And it’s not unusual for an Inciting Incident to feel like both a problem and an opportunity, as you’ll see in the examples below.

#Relationshipgoals: screenplay structure examples

Here are a few examples to concretize what we’re talking about.


  • Inciting Incident: Annie’s best friend Lillian announces her engagement and asks Annie to be Maid of Honor.
  • Problem or opportunity? Both. It’s an opportunity for Annie to maintain her friendship with Lillian. We know from context that this is very important to Annie and pretty much the only good thing left in her life. It’s also a problem, because Annie has been pretending she’s okay with how her life is going but she’s really not (again, we know this from context). Lillian’s engagement forces Annie to face the reality of her current circumstances and how she feels about it since her best friend is now moving forward into the next phase of life, leaving Annie behind.
  • Break Into Act 2: Annie commits to getting along with wealthy, perfect (competitor for Lillian’s friendship) Helen, in order to be Lillian’s Maid of Honor.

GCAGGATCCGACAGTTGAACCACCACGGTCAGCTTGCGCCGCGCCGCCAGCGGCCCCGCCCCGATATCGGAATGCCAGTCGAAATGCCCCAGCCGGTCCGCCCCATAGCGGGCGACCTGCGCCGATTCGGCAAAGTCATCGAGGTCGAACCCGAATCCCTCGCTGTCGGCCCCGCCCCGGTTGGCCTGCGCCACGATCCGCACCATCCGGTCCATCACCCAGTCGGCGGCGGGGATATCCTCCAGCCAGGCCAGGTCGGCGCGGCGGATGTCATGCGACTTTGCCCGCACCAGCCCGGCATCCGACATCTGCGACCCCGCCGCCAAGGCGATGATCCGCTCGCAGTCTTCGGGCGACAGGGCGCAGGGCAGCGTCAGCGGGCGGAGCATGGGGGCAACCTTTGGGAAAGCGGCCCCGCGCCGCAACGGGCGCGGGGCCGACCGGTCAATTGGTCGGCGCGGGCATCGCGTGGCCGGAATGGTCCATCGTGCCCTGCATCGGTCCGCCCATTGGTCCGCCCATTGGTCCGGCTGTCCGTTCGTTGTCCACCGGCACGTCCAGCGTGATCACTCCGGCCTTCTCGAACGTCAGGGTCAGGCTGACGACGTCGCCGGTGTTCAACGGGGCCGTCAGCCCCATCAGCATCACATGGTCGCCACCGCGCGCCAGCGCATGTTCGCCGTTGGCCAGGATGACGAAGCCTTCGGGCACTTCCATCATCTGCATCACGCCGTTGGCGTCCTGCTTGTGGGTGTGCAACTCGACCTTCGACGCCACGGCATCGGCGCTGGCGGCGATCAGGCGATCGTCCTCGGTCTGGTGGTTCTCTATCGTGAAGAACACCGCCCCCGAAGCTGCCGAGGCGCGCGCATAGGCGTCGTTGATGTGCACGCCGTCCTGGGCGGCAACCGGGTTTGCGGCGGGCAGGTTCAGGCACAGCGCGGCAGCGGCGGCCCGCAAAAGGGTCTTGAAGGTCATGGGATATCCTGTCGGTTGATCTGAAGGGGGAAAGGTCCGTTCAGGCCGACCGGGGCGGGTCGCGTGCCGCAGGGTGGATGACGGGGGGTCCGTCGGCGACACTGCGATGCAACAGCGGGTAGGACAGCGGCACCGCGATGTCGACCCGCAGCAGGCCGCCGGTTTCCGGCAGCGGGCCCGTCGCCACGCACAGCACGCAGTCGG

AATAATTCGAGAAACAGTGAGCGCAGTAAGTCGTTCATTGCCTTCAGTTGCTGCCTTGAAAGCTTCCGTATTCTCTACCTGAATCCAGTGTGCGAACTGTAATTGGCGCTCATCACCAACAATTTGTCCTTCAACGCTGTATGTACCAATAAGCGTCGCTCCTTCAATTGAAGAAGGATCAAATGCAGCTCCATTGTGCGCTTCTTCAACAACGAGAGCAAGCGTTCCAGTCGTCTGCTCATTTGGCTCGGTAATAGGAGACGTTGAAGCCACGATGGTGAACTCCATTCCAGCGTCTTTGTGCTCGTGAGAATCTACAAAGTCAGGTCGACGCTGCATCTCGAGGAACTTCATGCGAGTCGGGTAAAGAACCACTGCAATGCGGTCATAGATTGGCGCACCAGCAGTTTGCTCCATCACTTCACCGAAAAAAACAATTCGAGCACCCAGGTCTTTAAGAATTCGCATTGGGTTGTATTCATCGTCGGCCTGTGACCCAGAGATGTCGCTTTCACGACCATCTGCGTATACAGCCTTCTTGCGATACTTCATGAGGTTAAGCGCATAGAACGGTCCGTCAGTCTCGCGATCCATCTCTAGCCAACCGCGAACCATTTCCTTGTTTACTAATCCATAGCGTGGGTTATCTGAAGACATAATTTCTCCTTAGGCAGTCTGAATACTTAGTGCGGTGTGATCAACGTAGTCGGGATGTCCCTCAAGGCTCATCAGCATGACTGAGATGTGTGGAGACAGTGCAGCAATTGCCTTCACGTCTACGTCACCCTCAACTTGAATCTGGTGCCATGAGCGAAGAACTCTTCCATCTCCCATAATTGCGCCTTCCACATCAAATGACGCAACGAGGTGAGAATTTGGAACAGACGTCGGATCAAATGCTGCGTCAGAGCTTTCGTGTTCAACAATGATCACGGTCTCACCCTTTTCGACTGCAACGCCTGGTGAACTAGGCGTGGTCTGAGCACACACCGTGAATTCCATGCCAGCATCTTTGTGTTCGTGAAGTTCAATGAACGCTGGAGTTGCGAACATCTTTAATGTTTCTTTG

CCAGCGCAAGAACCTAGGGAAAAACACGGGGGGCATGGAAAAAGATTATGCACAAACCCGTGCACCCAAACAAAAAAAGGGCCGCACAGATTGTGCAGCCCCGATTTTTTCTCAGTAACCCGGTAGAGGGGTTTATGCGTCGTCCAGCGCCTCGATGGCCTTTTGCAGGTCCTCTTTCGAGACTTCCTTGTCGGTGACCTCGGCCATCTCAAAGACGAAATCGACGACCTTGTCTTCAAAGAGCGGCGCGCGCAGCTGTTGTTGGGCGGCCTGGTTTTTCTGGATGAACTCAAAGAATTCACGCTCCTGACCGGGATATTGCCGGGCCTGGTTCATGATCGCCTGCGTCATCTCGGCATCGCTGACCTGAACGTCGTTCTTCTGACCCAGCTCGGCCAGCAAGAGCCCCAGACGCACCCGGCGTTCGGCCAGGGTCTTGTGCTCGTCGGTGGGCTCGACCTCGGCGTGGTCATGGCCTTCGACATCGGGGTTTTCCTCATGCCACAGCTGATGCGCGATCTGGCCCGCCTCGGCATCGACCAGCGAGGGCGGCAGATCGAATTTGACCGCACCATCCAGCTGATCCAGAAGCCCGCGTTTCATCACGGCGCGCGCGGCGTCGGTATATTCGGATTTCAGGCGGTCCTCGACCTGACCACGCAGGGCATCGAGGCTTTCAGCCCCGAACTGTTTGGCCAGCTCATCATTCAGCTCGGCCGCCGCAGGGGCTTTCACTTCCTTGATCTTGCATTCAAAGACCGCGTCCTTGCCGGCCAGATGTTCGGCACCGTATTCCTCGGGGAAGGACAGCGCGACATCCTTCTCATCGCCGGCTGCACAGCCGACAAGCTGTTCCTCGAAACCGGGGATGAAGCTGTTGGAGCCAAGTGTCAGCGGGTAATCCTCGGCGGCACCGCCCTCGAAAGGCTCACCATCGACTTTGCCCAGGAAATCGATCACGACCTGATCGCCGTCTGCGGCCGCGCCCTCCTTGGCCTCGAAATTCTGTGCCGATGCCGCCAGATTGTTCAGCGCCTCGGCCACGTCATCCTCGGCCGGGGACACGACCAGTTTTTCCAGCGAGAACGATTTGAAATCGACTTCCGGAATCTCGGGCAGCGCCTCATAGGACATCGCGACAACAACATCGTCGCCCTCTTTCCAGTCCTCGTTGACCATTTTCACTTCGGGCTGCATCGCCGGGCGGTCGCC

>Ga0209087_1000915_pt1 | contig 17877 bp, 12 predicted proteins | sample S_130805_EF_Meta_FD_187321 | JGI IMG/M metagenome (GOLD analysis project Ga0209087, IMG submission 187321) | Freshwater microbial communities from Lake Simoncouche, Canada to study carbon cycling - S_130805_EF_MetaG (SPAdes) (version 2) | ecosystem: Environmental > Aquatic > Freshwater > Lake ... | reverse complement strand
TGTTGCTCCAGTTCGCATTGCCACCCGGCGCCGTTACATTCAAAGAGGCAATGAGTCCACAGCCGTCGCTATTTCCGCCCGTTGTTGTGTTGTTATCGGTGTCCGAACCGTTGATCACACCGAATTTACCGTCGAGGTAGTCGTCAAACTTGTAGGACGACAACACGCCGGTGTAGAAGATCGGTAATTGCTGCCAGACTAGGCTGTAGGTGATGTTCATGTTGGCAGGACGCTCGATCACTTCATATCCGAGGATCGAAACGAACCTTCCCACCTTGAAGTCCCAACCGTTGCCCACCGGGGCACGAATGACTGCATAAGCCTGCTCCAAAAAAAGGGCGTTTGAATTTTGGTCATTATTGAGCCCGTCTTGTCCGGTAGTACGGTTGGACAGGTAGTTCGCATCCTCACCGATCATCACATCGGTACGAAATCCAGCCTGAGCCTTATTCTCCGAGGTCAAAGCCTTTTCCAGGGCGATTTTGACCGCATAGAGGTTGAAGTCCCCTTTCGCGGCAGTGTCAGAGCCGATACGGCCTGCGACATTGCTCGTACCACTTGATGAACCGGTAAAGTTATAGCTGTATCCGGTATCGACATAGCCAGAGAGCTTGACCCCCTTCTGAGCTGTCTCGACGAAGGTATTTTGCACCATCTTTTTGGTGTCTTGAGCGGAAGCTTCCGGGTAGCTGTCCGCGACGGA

• How it’s the solution: Annie wants to hold onto her friendship and position in Lillian’s life, and she wants to feel okay about her own life. Lillian makes it clear that Helen is part of the deal – she is a part of Lillian’s “new” life. So even though we see how awful it’s going to be for Annie (the passive-aggressive competition between the two is fierce, Annie can’t afford to run with Lillian’s new crowd), this is the best or only way she feels she can protect what’s at stake (her friendship, her self worth).

Die Hard

  • Inciting Incident: Terrorists arrive at the Nakatomi building.
  • Problem or opportunity? It’s a big problem for John McClane. They’re dangerous criminals, and his wife’s in the building! In addition to that, he’s here to make up with his wife, which these terrorist guys are totally interrupting.
  • Break Into Act 2: John McClane embarks on his big, daunting, crazy Act 2 Adventure: to save the hostages from the terrorists.
  • How it’s the solution: Everyone else in the building has been taken hostage, so John is the only person who can take this on at this point. If he wants to protect his wife, he has no other option.

Short Term 12